New construction

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LED Lights Brighten Our Nearly Completed Home

LED lighting has come a long way in a very few years and can now fully supplant incandescent and fluorescent technology

Posted on Oct 3 2013 by Alex Wilson

Our electrician was in last week installing lighting in our new home in Dummerston. Virtually all of our lighting will be LEDLight-emitting diode. Illumination technology that produces light by running electrical current through a semiconductor diode. LED lamps are much longer lasting and much more energy efficient than incandescent lamps; unlike fluorescent lamps, LED lamps do not contain mercury and can be readily dimmed., the state-of-the-art choice today for energy-efficient lighting.

LED stands for “light-emitting diode.” It’s a solid-state lighting technology that converts electric current directly into visible light. LED lighting has far higher efficacy (the number of lumens of light output per watt of electricity consumed) than incandescent lighting — which converts roughly 90% of the electric current into heat; only 10% into light.

Most LED lights also have modestly higher efficacy than compact fluorescent lamps (CFLs). The recessed LED lights we installed have an efficacy of 66 lumens per watt, which is not too different from that of CFLs, but LEDs are much more directional than CFLs, so they work better in recessed cans in delivering usable light to where you need it.


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Image Credits:

  1. Alex Wilson
  2. Cree

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Energy-Saving Features of the Serenbe Community

EarthCraft-certified homes at Serenbe are energy-efficient, and planned transit improvements will also help save energy

Posted on Sep 19 2013 by Alex Wilson

In this blog last week I described some of the unique features of Serenbe, a New Urbanist community outside Atlanta, where I had the good fortune to be invited by the Bosch Experience Center as a speaker. I spent the better part of a day exploring the community.

This week I’ll describe some of the energy features at the 1,000-acre development.


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Image Credits:

  1. Alex Wilson

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Serenbe: a Green Town in the Making

Developer Steve Nygren is putting New Urbanist principles into practice at the Serenbe Community outside Atlanta

Posted on Sep 12 2013 by Alex Wilson

I’m just back from Atlanta, where I spoke on Saturday at the new Bosch Experience Center located in the unique Serenbe Community thirty miles southwest of Atlanta.

I gotta say, I was impressed!


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Image Credits:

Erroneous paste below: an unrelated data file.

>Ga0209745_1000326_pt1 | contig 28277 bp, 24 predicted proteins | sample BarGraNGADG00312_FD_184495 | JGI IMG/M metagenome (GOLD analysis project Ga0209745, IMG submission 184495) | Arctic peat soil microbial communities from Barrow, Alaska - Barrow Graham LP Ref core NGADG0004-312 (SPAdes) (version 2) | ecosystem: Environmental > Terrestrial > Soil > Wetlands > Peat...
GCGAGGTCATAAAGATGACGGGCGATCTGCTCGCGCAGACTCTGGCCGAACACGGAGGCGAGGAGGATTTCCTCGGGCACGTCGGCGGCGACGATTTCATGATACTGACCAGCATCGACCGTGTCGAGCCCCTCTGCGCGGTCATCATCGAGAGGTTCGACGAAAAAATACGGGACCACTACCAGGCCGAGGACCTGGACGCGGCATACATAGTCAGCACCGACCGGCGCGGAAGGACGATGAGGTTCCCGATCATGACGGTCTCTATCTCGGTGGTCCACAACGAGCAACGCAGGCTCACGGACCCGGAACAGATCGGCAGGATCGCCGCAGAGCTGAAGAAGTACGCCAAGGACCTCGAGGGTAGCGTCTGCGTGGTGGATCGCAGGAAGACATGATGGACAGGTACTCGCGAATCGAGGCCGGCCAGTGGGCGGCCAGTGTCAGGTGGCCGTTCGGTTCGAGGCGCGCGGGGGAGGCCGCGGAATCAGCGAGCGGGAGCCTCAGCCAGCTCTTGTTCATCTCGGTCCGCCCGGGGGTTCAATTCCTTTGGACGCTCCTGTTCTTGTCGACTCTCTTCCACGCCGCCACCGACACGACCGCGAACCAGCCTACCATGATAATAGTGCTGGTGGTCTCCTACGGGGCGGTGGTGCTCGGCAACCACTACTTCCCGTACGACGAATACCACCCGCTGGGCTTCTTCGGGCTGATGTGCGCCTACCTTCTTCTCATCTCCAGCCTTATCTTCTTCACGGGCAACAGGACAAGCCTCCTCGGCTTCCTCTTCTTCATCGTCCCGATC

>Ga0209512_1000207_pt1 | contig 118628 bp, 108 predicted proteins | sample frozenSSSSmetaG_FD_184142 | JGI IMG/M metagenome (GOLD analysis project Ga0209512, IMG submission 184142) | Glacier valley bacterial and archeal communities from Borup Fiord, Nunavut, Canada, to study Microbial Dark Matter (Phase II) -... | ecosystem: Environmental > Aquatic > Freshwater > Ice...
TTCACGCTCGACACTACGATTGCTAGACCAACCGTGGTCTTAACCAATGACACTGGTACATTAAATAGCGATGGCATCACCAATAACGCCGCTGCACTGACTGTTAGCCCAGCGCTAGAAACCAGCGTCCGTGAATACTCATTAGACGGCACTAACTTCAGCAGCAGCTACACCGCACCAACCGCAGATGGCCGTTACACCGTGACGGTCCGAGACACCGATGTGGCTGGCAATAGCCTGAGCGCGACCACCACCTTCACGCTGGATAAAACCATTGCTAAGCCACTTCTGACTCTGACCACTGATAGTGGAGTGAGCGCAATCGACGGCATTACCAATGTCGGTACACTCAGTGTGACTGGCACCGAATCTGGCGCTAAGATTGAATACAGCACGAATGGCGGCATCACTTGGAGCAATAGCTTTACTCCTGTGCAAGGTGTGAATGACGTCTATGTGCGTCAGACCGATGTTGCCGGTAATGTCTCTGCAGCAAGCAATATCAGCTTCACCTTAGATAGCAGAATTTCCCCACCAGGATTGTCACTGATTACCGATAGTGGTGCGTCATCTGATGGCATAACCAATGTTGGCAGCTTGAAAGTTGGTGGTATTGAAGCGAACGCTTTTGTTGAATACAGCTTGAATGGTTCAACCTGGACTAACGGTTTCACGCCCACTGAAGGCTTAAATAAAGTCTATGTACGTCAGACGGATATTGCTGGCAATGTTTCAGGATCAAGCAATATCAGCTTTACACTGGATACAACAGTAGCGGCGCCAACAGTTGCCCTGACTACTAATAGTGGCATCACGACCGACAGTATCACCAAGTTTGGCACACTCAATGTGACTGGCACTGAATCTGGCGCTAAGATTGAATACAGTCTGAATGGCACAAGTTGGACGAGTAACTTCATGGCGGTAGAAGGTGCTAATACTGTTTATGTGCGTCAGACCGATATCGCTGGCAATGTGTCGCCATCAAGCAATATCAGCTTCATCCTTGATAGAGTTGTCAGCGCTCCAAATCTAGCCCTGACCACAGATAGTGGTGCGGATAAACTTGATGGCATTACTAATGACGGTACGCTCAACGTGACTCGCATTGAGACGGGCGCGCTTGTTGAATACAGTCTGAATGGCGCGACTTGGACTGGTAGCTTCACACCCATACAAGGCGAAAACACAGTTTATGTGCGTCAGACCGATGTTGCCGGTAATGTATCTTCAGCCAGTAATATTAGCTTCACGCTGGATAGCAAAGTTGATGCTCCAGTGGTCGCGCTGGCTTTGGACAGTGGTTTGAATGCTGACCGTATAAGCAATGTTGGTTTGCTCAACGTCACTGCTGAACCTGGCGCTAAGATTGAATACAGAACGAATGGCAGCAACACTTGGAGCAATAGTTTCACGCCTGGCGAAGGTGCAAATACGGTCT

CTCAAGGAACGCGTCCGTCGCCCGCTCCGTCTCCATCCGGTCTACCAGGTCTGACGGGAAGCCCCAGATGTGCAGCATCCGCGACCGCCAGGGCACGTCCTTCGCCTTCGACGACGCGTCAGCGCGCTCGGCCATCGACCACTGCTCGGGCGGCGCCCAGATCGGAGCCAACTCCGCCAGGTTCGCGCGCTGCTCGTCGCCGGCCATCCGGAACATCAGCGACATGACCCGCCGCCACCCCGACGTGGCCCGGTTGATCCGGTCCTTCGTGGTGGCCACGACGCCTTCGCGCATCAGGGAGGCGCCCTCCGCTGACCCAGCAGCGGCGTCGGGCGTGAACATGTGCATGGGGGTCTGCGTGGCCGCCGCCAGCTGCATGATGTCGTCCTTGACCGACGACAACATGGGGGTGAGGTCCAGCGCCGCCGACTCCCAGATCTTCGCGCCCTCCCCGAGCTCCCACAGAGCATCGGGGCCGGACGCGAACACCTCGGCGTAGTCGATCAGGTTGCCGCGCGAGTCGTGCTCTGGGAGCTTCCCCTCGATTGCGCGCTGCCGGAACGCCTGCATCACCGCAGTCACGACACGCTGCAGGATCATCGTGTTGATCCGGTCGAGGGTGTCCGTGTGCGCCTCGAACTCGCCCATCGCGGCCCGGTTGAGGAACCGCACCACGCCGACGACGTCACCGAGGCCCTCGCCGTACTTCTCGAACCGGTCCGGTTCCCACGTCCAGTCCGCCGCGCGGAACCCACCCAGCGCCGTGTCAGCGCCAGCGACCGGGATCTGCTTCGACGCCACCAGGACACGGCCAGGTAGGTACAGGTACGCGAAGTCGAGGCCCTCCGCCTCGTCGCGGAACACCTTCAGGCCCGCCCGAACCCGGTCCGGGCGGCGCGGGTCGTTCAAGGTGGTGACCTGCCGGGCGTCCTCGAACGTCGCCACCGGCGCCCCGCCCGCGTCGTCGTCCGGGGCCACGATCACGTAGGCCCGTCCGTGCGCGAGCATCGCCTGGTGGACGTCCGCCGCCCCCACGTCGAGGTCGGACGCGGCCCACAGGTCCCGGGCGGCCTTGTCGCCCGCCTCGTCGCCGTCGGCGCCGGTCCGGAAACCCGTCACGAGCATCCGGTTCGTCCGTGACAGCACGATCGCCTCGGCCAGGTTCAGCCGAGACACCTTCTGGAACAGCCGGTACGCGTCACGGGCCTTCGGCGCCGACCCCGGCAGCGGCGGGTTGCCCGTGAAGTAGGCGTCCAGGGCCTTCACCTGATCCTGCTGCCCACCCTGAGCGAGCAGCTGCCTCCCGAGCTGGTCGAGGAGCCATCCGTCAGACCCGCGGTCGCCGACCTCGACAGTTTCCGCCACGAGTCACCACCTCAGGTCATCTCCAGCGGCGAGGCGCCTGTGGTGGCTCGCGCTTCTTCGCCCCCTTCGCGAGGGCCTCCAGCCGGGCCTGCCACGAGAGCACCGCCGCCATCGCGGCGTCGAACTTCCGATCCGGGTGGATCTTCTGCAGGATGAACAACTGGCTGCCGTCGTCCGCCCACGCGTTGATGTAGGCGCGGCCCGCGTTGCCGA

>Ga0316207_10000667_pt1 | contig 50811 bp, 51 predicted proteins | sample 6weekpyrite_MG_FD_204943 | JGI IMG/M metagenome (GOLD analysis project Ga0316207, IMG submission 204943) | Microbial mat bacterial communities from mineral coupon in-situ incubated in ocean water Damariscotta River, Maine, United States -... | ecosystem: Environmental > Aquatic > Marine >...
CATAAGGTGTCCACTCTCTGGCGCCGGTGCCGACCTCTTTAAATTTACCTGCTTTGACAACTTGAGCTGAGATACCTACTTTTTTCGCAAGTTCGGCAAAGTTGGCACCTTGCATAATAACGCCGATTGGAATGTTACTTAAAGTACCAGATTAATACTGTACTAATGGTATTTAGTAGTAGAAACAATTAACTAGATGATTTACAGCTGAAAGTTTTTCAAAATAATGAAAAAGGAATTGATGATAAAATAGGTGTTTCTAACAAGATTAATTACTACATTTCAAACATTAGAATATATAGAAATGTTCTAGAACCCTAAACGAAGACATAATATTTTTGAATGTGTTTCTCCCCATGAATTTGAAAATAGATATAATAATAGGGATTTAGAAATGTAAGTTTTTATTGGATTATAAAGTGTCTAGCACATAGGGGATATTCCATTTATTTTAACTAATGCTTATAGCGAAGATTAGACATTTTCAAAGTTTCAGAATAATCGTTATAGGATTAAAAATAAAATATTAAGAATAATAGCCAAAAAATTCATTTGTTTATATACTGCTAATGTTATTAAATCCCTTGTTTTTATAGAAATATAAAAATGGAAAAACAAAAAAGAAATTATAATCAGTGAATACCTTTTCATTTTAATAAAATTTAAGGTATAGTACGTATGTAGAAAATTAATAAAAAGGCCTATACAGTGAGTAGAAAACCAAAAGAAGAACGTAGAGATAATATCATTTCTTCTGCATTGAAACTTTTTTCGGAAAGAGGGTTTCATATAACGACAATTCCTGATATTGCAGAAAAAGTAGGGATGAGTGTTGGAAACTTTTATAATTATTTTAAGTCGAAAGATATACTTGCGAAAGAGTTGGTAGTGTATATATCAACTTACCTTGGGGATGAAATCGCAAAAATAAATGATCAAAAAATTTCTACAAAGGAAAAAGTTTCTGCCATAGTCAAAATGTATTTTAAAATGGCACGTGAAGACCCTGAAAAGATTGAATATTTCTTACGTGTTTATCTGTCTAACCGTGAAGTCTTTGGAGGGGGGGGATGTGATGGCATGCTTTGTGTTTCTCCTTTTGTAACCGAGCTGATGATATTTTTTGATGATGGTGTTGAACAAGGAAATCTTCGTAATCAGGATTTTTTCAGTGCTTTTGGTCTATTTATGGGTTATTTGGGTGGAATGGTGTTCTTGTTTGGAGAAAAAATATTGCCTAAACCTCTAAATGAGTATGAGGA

1. Alex Wilson

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Getting to Know Spider Insulation

Spray-applied fiberglass insulation offers huge benefits over fiberglass batts and even has some advantages over cellulose

Posted on Jul 25 2013 by Alex Wilson

We’ve just completed the installation of a relatively new and (at least in New England) little-known insulation material called Spider. As a reminder, the house we are renovating (really rebuilding) in Dummerston, Vermont, has provided an opportunity to try out dozens of innovative products and materials that I’ve long researched and written about in Environmental Building News.


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Image Credits:

  1. Alex Wilson

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What’s Different About Unity Homes?

Panelized construction, meticulous attention to energy detailing, and a sophisticated computer design system put Unity Homes at the cutting edge of home building

Posted on May 2 2013 by Alex Wilson

In my blog last week, I provided a little background on Tedd Benson and his evolution that ledLight-emitting diode. Illumination technology that produces light by running electrical current through a semiconductor diode. LED lamps are much longer lasting and much more energy efficient than incandescent lamps; unlike fluorescent lamps, LED lamps do not contain mercury and can be readily dimmed. him to found Unity Homes. This week, I’ll describe some of the features that set Unity Homes apart from both standard home construction and other panelized and manufactured home production.


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Image Credits:

  1. Alex Wilson
  2. Unity Homes
  3. Tedd Benson
  4. Bensonwood

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Unity Homes: Pushing the Boundaries of Home Building

Tedd Benson's latest initiative tries to reinvent home building with lower-cost panelized construction

Posted on Apr 25 2013 by Alex Wilson

A few weeks ago I spent a half day with my good friend Tedd Benson learning about his new company Unity Homes. This Walpole, New Hampshire company is on the cutting edge of home building today, with its focus on energy performance, building science, green building, and (relative) affordability.

This week I’ll describe some of Tedd’s work that ledLight-emitting diode. Illumination technology that produces light by running electrical current through a semiconductor diode. LED lamps are much longer lasting and much more energy efficient than incandescent lamps; unlike fluorescent lamps, LED lamps do not contain mercury and can be readily dimmed. to the creation of Unity Homes, and next week I’ll go into more detail about this new company and the state-of-the-art green homes that he and his team are cranking out.